Games like Sunday’s are always tough. The U.S. knew it was going to roll over Germany, and of course they did, winning 8-0. Team USA is now 3-0-0-0 and is guaranteed to head into Tuesday’s game against Canada as the first place team in Group A. The U.S. has outscored its opponents 19-4 in WJC action so far.
Heading into the day off before meeting Canada, it’s good to get into a scoring rhythm and keep the confidence level high, but there wasn’t much competitiveness or intensity in Sunday’s contest. Now Team USA gets an extra day to prepare for the highly anticipated New Year’s Eve game. That one could have some real interesting implications for the medal round, depending on what Canada does against Slovakia on Monday.
Getting back to the game against Germany, Team USA did a lot of things well, most notably on the power play where they were just scoring at will. Their 5v5 play was better as well, but with all the German penalties, they didn’t have as much time as they probably would have liked.
This U.S. team has shown a lot more skill than I thought they had and the way the lineup is structured, they’re built for success.
USA Scoring Summary
1. Hudson Fasching (Copp, Matteau), 8:09 — After taking a pass from Andrew Copp, Hufson Fasching entered the zone, cut slightly to the middle and released a shot from the top of the faceoff circles that slipped through the goalie’s five-hole.
2. Nic Kerdiles (Hinostroza), 11:56 (pp) — Vince Hinostroza threaded a pass through a few German defenders to find Kerdiles on the back door. Kerdiles then slipped the puck inside the right post to make it 2-0.
3. Will Butcher (Eichel, Erne), 2:21 (5×3 pp) — After Leon Draisaitl got a major and game misconduct for checking Andrew Copp from behind, Team USA took advantage after another Germany penalty gave them a 5-on-3. Working the puck around on the PP, Eichel set up Butcher who ripped a shot from the right point into the upper-left corner. The goaltender never saw it.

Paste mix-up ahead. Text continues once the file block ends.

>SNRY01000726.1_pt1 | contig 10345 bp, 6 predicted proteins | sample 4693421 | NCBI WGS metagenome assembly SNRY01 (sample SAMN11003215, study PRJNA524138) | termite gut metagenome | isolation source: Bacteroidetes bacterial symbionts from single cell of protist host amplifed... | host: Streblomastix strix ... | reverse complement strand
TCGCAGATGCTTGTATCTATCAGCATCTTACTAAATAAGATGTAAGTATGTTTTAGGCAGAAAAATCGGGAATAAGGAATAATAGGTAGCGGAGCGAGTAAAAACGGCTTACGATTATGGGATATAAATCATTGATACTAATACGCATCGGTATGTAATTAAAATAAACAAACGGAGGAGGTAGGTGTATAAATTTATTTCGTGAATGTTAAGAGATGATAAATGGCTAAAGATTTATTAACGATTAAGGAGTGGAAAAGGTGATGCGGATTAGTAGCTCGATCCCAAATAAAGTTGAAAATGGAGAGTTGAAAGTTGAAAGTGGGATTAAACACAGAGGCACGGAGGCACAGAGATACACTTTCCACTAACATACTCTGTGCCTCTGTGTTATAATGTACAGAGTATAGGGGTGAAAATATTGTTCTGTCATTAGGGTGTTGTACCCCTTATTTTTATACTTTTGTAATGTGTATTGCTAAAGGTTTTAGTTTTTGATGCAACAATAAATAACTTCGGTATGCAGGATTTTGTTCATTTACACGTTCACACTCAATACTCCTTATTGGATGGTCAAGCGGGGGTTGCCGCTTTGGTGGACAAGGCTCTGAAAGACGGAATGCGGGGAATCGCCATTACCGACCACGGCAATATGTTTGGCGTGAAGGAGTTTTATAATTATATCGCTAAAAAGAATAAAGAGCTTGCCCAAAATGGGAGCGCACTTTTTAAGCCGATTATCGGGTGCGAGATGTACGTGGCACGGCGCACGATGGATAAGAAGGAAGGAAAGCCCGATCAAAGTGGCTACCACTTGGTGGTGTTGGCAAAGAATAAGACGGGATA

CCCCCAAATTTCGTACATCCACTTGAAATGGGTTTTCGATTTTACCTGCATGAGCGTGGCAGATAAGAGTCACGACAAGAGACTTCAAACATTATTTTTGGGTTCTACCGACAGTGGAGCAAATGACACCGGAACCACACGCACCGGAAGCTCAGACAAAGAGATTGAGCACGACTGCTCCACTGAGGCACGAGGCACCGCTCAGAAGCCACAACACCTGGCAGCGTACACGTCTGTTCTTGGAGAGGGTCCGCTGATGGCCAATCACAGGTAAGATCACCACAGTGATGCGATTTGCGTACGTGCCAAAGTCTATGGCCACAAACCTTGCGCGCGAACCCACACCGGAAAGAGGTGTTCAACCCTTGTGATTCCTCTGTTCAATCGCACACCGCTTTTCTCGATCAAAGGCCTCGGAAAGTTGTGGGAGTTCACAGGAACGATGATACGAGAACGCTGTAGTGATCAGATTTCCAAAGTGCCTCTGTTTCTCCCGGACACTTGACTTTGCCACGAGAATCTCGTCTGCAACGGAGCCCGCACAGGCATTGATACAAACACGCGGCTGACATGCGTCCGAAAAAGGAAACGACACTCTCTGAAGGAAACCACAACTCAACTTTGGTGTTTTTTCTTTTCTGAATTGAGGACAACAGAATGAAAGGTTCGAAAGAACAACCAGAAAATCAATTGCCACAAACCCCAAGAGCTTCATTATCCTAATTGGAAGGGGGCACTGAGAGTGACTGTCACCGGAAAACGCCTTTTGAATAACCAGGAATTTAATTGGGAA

4. Vince Hinostroza (Copp, Carrick), 3:27 (pp) — On the same power play from the Draisaitl major, Connor Carrick’s pass slipped under Andrew Copp’s stick and right to Hinostroza, who blasted it inside the left post to make it 4-0.
5. Riley Barber (Grzelcyk, Stepan), 11:46 (pp) — With another power play, Barber had the puck on the half wall, took the space he was given and wired a shot low from the left faceoff circle, leaving the Klein no chance. It was a really nicely-placed shot for the 5-0 lead.
6. Matt Grzelcyk (Barber, Hinostroza), 13:57 (5×3 pp) — With the U.S. on yet another power play, Grzelcyk unleashed an absolute laser beam of a shot that went off the crossbar and down.
7. Steven Santini (Grzelcyk, Kerdiles), 10:39 (pp) — On yet another power play, Team USA got experimental. Santini was put used as the net-front forward despite being a defensive defenseman. It paid off. Grzelcyk’s shot went off Santini’s shin pads for a goal.
8. Vince Hinostroza (Shore), 13:46 — After Quentin Shore made some moves around a defender, he lost the handle on the puck. It went right to Hinostroza’s stick and he roofed it to make it an 8-0 game.
Anthony Stolarz — 15 saves on 15 shots
Stats of note:
- Team USA had 14 players put up at least a point and five players register multi-point games: Vince Hinostroza (2-2–4), Matt Grzelcyk (1-2–3), Riley Barber (1-1–2), Nic Kerdiles (1-1–2), Andrew Copp (0-2–2)